My take:

I began reading this book in bed and let me tell you my sides hurt from trying to stifle my laughing! Before I knew it, it was after midnight and I had finished the book. I COULD NOT put this book down, it’s that funny! Working in a middle school, I saw so many of my students in this book and even a bit of myself from that age. Greg Heffley can honestly be described as a typical tween. He is oblivious of his faults and although he tends to get into trouble, he really does have good intentions. Unlike Nikki Maxwell from dork diaries, Greg isn’t an intentionally mean kid and almost always experiences consequences for his actions. I would highly recommend Diary of a Wimpy Kid to boys AND girls of all ages, especially to reluctant readers. For additional fun check out where Jeff Kinney originally posted Greg Heffley’s story. On there you will find additional illustrations and stories that did not make it into the published book.

Rating: 5 out of 5 – Every new middle school kid should read this!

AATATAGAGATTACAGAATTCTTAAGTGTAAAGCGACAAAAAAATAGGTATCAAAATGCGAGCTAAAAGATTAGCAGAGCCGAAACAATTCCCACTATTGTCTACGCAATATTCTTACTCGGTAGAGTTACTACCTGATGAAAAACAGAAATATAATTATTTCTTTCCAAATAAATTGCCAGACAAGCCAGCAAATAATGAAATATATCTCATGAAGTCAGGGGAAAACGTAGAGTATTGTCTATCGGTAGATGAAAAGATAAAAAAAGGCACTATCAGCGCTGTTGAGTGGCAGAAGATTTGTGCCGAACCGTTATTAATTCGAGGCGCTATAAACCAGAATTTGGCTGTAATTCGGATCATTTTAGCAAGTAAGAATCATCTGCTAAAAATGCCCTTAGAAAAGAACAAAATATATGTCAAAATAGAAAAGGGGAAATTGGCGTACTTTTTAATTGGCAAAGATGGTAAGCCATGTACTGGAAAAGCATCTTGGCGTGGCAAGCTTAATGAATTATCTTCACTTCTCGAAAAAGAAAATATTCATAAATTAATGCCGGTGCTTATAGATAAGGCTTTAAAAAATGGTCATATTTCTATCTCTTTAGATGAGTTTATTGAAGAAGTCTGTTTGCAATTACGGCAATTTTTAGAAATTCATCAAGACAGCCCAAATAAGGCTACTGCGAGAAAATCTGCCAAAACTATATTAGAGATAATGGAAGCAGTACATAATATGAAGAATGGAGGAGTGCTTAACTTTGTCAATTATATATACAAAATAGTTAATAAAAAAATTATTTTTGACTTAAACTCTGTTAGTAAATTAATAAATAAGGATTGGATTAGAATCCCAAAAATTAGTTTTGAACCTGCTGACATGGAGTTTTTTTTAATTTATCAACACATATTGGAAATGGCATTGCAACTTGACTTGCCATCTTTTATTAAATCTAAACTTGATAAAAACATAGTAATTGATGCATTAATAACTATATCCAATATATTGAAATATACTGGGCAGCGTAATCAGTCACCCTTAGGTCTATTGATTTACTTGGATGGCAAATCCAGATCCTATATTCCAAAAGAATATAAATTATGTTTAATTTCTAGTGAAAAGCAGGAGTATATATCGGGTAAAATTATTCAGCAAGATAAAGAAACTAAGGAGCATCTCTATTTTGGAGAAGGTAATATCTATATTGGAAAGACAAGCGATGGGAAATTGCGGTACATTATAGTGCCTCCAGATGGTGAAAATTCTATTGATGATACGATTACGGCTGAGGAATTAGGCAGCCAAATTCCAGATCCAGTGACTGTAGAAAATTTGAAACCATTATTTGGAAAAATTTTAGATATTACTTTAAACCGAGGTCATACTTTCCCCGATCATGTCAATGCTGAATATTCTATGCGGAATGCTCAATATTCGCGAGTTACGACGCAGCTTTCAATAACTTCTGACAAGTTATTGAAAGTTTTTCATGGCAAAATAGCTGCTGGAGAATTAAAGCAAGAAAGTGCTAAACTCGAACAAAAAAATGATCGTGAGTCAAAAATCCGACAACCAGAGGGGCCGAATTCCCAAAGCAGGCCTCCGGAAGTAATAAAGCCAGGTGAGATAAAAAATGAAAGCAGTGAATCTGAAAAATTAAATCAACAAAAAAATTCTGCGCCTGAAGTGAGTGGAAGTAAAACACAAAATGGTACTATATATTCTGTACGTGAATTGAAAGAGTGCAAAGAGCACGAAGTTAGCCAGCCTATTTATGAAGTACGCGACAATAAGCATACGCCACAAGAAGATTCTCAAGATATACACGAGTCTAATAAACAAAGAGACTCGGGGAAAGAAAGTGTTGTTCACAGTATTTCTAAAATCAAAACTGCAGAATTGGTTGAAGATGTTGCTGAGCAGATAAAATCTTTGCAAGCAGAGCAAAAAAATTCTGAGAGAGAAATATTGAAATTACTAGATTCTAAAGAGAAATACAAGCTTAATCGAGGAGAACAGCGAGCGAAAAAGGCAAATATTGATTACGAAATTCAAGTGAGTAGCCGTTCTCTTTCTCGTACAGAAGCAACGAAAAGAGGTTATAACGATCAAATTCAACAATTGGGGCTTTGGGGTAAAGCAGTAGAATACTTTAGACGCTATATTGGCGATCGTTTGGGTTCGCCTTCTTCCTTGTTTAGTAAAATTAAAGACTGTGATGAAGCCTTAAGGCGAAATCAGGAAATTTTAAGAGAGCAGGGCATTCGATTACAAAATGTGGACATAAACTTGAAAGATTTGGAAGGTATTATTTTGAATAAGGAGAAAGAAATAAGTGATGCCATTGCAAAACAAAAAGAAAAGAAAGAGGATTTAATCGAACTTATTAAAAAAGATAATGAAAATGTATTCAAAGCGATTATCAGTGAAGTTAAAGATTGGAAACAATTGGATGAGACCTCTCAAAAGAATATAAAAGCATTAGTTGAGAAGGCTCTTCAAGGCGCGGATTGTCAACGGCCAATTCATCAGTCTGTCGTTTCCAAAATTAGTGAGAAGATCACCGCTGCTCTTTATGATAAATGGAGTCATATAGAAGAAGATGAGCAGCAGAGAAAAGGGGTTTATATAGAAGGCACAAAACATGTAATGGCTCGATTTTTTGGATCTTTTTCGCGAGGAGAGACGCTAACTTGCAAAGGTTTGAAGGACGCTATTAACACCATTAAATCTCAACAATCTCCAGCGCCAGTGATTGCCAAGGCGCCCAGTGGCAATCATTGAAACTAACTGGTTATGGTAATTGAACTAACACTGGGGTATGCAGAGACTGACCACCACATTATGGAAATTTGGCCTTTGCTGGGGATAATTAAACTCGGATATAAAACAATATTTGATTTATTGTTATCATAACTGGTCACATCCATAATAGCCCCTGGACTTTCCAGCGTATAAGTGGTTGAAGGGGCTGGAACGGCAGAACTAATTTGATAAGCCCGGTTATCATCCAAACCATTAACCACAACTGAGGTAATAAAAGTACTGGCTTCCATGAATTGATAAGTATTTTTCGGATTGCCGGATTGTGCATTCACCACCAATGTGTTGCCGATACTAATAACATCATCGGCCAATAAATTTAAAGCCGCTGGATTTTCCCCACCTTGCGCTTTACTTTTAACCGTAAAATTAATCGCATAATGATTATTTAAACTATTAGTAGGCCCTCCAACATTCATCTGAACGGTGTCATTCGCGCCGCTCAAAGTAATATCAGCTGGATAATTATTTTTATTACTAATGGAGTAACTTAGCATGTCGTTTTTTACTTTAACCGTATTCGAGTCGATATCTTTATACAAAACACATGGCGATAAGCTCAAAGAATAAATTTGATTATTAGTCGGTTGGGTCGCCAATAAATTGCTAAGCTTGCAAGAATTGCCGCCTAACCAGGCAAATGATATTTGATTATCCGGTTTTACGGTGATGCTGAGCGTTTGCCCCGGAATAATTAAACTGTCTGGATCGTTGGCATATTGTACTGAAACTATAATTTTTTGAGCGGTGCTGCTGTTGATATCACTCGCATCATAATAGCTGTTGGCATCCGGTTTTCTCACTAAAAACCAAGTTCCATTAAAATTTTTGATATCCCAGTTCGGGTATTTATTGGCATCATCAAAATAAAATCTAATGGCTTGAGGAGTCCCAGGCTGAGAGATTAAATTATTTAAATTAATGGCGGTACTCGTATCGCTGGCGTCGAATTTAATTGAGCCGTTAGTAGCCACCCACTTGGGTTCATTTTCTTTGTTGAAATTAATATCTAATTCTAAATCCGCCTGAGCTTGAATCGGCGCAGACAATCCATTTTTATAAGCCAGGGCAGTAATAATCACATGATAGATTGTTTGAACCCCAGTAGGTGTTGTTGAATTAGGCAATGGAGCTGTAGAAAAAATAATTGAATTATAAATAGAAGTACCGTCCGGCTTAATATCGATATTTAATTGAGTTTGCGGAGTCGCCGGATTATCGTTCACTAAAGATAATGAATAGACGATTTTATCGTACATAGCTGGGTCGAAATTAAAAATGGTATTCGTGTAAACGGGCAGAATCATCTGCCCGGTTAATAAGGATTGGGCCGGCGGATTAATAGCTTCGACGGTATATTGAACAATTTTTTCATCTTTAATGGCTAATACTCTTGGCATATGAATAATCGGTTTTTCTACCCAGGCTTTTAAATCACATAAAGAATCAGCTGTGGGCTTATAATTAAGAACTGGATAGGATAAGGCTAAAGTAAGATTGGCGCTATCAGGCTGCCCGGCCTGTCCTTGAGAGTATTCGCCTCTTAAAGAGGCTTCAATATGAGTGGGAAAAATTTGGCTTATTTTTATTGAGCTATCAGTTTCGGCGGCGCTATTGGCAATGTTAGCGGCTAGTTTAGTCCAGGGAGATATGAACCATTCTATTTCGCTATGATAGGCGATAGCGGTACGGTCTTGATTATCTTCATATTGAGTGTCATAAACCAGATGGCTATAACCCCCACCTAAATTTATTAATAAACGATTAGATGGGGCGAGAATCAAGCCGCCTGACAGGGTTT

Similar read: School is a Nightmare #1 First Week, Worst Week by Raymond Bean

Leave a comment »

Dork Diaries: Tales From A Not-So-Fabulous Life By Rachel Renee Russell

 Title: Dork Diaries: Tales From A Not-So-Fabulous Life

 Author: Rachel Renee Russell

 Publisher: Aladdin     Year: 2009

 ISBN -13: 978-1416980063

 Genre: Fiction

 Age: 9 and up

 Themes / Subjects: junior high, popularity, comics, middle school, cliques, humor

 Awards:  New York Times Bestseller list for 42 weeks; USA Today Best Sellers list for 7   weeks; 2010 Children’s Choice Book of the Year Award for the 5th/6th grade division; nominated as Book of the Year by the Nickelodeon Kid’s Choice

Plot Summary: